The Coen Brothers have made a career of examining the more absurd sides of philosophy, morality and ethics.Â They have, perhaps, never done so in such a personal a manner as they do in A Serious Man. In this, their most recent opus, the Coens delve into the biblical story of Job by taking us on the journey of Larry Gopnik, an average college professor of physics at an unnamed Midwestern university.
The film begins, strangely enough, in a Russia shtetl, in what is a mini preamble to the main story.Â A milkman and his wife argue about whether or not a visitor they have in their home is an actual person or whether he is a dybbuk. (In Jewish folklore this is a wandering soul who escapes hell and takes possession of a living body.)Â The debate is resolved in a violent and uncertain fashion, after which the wife reassures her nervous husband that good will always triumph over evil.
The story then moves forward to the late 1960″™s.Â From the start, we are witness to the slow unraveling of Larry Gopnik (Michael Stuhlbarg).Â It begins with a Korean student who tries to talk Larry into altering his failing grade and ends up leaving an envelope of money on Larry”™s desk as a bribe.Â At home we meet Larry”™s chaotic family – wife Judith (Sari Lennick), son Danny (Aaron Wolff), daughter Sarah (Jessica McManus) as well as his brother Arthur (Richard Kind). Soon, Larry is engulfed in a relentless avalanche of misfortune ignited by the bribery episode and his life, both at home and work, collapses.
The story of A Serious Man is not just about a generally good and unassuming man”™s life being randomly taken apart, but investigates how such a man is supposed to find solace, guidance, reason or hope within a crisis.Â In particular, the Coens seems to be examining the validity of their own Jewish faith at such times.Â Larry seeks help from three separate rabbis, whose authority is introduced by ominous title cards.Â But the answers and guidance these Rabbis provide Larry are empty, shallow and confusing, at best.Â No matter how much Larry might press them for help, they cannot respond with any more comfort than the equivalent of a shrug.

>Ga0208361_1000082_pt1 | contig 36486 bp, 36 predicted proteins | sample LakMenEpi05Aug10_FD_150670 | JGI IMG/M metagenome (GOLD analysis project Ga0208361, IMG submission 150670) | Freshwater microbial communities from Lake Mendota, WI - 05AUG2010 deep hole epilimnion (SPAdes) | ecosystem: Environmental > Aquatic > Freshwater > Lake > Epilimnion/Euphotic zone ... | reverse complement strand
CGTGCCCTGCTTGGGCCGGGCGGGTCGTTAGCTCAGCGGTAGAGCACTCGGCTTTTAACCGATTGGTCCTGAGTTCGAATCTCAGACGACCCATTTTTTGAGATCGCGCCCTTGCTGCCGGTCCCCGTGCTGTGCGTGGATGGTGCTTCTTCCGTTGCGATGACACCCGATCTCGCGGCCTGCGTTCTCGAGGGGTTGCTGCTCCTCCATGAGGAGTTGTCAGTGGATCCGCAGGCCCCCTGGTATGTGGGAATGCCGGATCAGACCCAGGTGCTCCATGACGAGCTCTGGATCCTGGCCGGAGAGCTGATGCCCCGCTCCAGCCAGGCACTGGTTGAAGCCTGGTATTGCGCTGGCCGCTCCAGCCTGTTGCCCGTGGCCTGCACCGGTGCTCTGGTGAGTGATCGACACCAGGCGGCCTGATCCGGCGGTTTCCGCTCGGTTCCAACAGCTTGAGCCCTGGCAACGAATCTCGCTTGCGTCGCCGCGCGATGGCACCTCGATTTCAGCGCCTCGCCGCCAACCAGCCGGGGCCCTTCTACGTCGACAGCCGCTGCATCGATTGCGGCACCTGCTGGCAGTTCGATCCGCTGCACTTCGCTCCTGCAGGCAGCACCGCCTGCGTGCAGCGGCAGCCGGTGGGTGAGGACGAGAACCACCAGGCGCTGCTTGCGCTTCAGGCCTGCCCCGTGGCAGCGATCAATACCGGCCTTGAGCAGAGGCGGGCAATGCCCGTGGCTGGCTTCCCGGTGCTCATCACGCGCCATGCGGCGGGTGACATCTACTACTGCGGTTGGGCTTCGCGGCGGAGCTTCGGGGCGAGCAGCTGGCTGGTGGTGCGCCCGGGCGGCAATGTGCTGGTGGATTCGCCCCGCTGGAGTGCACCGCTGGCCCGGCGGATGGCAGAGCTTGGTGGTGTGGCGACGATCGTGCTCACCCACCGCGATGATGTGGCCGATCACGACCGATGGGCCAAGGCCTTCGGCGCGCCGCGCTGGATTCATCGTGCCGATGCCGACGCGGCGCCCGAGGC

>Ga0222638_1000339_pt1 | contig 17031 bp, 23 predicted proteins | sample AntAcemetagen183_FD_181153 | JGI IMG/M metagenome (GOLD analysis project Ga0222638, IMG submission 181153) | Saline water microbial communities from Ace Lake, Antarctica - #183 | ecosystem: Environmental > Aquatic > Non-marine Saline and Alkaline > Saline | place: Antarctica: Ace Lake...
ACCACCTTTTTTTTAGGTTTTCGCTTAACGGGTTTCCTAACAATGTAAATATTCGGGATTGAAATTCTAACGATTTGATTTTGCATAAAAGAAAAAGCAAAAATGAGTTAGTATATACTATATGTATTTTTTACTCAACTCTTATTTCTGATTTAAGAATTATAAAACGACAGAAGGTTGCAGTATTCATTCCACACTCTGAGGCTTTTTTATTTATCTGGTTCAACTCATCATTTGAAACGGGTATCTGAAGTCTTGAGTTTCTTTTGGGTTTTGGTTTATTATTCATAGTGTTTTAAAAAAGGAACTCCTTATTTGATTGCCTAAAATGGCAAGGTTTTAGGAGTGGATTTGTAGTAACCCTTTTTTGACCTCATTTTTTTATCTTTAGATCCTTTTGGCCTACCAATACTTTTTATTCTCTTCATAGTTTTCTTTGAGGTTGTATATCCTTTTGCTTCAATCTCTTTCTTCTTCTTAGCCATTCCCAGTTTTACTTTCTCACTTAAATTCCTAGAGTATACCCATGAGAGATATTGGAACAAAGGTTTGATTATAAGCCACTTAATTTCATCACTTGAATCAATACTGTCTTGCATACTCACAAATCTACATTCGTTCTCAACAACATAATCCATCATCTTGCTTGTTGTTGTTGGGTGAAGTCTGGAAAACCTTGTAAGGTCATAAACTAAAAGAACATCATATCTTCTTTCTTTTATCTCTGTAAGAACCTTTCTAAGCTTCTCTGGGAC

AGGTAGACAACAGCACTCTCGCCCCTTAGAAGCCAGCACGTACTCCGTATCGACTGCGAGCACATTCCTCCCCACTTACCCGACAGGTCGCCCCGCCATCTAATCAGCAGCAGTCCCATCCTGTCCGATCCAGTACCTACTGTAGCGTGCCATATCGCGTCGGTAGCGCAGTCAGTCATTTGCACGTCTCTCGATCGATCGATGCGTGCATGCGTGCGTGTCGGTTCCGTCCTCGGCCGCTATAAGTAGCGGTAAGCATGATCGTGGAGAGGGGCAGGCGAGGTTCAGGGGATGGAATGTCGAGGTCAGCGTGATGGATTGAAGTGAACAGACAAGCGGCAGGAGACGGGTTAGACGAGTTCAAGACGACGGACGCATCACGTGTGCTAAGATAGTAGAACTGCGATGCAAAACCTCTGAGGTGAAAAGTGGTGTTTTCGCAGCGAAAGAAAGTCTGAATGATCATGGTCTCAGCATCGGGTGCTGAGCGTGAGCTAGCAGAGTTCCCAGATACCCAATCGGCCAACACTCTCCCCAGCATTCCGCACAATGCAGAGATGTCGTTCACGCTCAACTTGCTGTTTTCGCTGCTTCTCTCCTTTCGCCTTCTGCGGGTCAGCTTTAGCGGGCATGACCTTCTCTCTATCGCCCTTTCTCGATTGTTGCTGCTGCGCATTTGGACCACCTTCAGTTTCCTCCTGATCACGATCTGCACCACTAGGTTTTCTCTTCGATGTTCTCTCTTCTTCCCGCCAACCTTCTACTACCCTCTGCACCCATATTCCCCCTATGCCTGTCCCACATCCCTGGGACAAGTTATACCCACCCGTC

Whereas, in the opening preamble, there is a clear cut conclusion that good will triumph over evil, Larry”™s protests that he is a “serious man” seem to feel on deaf (or even non-existent) ears.
Aside from the fact that the Coens seem to be saying that there is no rational cause and effect to anything in life when it comes to being morally good or bad, they also seem to be saying that the people who are supposed to be advising us and guiding us through this life of confusion (the leaders in organized religion) have nothing more pertinent to say to us than any other kind of person.Â Religion provides baffling parables, trite affirmations and no real answers to apply to real life, and the consequences of your choices in life do not necessarily spring from their uprightness or lack there of.Â In short, it is all chaos.Â The final image of the film is a perfect exclamation point by simply leaving us at the mercy of the whims of nature itself.
Like all Coen Brothers films, A Serious Man is extremely well made in all respects.Â The superb cast of A Serious Man is largely culled from outside their usual stable of actors.Â Like many of their films, the tone is one of slightly heightened reality, which only adds to the horror of what transpires.Â Though I would hardly call it their best work, A Serious Man will stick with you long after viewing, and certainly make you think about the meaning they were trying to impart to the audience and how this compares to your own beliefs.Â Rather than presenting a centralized message or theme, these filmmakers seem to revel in the lack of such a thing and take delight in the torture they can put their characters through and the struggle we may have in watching it unfold
If the story of Job was in celluloid, the Coens would most definitely be the Almighty.Â If you are looking for answers, looks elsewhere.Â The Coen Brothers don”™t seem to be interested in anything other than offering an engaging and violent ride.
Review by Zach Jacobs